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For decades, the Boy Scouts of America secretly kept tabs on its “ineligible volunteers,” meaning those who were known or suspected to have sexually abused scouts. That file was finally revealed in 2018 and named more than 12,000 victims and 7,800 abusive scout leaders — numbers that the victims’ lawyers say may actually be much higher. Amid the shock of this information, the organization announced that it was exploring the possibility of filing for bankruptcy. The BSA pulled the trigger on that idea last month, filing for Chapter 11 to temporarily halt the sexual abuse investigation and lawsuits and delay the victims’ ability to hold the BSA responsible. 

This decision may have been motivated by new laws passed in several states that have extended the statute of limitations for abuse victims. Since many victims are no longer barred from legal action because of their age, the BSA is now exposed to even more potential liability.

The BSA will now seek to compensate claimants through bankruptcy proceedings while protecting its local chapters and billions of dollars in assets. However, filing for bankruptcy might not be effective in avoiding responsibility forever. A similar situation happened in 2017, when the Supreme Court denied General Motors’ efforts to use bankruptcy to block lawsuits over injuries and financial losses related to its ignition switch defect. So, the BSA will still likely have to face the victims at some point, but it’s difficult to tell when that will be.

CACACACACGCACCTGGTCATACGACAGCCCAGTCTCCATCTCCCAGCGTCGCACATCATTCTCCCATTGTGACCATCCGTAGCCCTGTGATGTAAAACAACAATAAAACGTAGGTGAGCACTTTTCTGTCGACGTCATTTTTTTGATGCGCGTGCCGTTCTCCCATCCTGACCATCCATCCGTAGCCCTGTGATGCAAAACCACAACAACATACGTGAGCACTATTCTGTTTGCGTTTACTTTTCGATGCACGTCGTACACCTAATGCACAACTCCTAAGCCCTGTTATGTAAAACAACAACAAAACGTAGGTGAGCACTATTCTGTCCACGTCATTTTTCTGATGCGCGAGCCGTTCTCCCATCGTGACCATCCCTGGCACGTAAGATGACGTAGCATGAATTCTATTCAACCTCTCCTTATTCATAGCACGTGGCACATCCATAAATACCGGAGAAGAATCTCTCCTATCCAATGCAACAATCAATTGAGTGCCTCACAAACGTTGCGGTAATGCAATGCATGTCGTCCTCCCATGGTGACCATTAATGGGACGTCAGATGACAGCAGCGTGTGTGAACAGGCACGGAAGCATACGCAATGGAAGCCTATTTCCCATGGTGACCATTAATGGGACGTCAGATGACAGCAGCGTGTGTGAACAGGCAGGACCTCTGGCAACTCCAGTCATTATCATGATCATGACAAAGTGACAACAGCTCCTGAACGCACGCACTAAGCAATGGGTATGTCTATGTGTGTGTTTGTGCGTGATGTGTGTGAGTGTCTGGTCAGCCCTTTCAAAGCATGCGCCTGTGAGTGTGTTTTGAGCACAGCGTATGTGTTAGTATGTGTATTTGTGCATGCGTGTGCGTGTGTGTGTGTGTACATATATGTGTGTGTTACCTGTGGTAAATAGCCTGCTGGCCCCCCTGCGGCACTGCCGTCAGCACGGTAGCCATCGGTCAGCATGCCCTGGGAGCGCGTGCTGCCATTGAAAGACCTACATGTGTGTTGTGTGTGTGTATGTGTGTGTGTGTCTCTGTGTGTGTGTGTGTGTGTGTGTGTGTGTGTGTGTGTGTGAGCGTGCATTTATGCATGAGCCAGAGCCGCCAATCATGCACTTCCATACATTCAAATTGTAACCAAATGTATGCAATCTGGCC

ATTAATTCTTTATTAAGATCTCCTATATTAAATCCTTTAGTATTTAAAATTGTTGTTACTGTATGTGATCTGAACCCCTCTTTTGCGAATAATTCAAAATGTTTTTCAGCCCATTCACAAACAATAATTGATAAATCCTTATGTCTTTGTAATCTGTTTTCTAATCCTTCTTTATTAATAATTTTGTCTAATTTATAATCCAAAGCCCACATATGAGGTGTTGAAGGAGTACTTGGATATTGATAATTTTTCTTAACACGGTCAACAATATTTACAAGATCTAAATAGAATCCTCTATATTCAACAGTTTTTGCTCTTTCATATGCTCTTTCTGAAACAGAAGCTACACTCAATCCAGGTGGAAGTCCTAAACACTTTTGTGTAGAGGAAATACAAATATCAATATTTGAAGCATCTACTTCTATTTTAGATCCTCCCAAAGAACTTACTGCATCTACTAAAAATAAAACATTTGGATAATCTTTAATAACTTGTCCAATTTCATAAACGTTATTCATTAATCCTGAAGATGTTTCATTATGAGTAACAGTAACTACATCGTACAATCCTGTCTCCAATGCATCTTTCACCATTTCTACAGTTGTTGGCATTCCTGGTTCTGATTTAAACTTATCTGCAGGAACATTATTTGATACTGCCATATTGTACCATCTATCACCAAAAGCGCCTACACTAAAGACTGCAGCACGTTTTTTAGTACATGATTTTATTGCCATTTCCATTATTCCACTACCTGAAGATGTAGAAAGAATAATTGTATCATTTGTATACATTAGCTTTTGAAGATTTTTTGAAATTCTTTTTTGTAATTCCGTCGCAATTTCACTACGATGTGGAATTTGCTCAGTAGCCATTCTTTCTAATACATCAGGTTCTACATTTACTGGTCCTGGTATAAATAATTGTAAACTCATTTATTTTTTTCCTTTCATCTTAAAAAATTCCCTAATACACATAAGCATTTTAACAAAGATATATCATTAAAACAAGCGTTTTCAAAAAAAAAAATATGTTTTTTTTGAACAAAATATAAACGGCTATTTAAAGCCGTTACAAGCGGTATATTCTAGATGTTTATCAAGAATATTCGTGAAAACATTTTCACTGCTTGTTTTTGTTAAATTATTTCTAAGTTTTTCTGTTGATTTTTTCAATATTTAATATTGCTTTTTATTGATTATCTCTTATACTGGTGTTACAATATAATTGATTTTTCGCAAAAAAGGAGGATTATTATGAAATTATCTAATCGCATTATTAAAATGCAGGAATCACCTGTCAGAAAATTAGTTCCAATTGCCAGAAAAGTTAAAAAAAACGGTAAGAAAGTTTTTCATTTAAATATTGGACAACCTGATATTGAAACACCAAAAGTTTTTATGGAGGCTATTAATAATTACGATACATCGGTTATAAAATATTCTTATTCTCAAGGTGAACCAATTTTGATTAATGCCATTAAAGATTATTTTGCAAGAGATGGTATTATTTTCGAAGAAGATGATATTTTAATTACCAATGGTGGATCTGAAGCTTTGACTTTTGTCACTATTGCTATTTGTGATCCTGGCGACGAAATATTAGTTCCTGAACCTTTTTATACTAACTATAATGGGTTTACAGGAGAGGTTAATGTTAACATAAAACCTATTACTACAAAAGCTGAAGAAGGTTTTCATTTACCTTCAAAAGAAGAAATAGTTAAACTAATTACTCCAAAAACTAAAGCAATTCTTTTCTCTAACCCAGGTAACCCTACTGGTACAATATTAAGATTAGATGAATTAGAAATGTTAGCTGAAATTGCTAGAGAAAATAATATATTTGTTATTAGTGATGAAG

If the plaintiffs do obtain justice from the BSA, they could face an additional hurdle. Any potential settlements with the BSA may be taxable under President Trump’s tax reform law. According to Section 162(q) of the tax code:

(q) PAYMENTS RELATED TO SEXUAL HARASSMENT AND SEXUAL ABUSE. — No deduction shall be allowed under this chapter for — (1) any settlement or payment related to sexual harassment or sexual abuse if such settlement or payment is subject to a nondisclosure agreement, or (2) attorney’s fees related to such a settlement or payment.

This new tax law means that if there is a nondisclosure agreement involved, the victims of sexual abuse will not be able to deduct their attorney fees if they receive a settlement. To them, this rule adds insult to injury.

It’s disappointing that the BSA is not owning up to its responsibility for the devastation that some of its scout leaders have caused thousands of boy scouts to suffer over the years. It is our hope that despite filing for bankruptcy, the organization will still have to own up to its failure to protect many children who looked to the BSA for guidance and learning.

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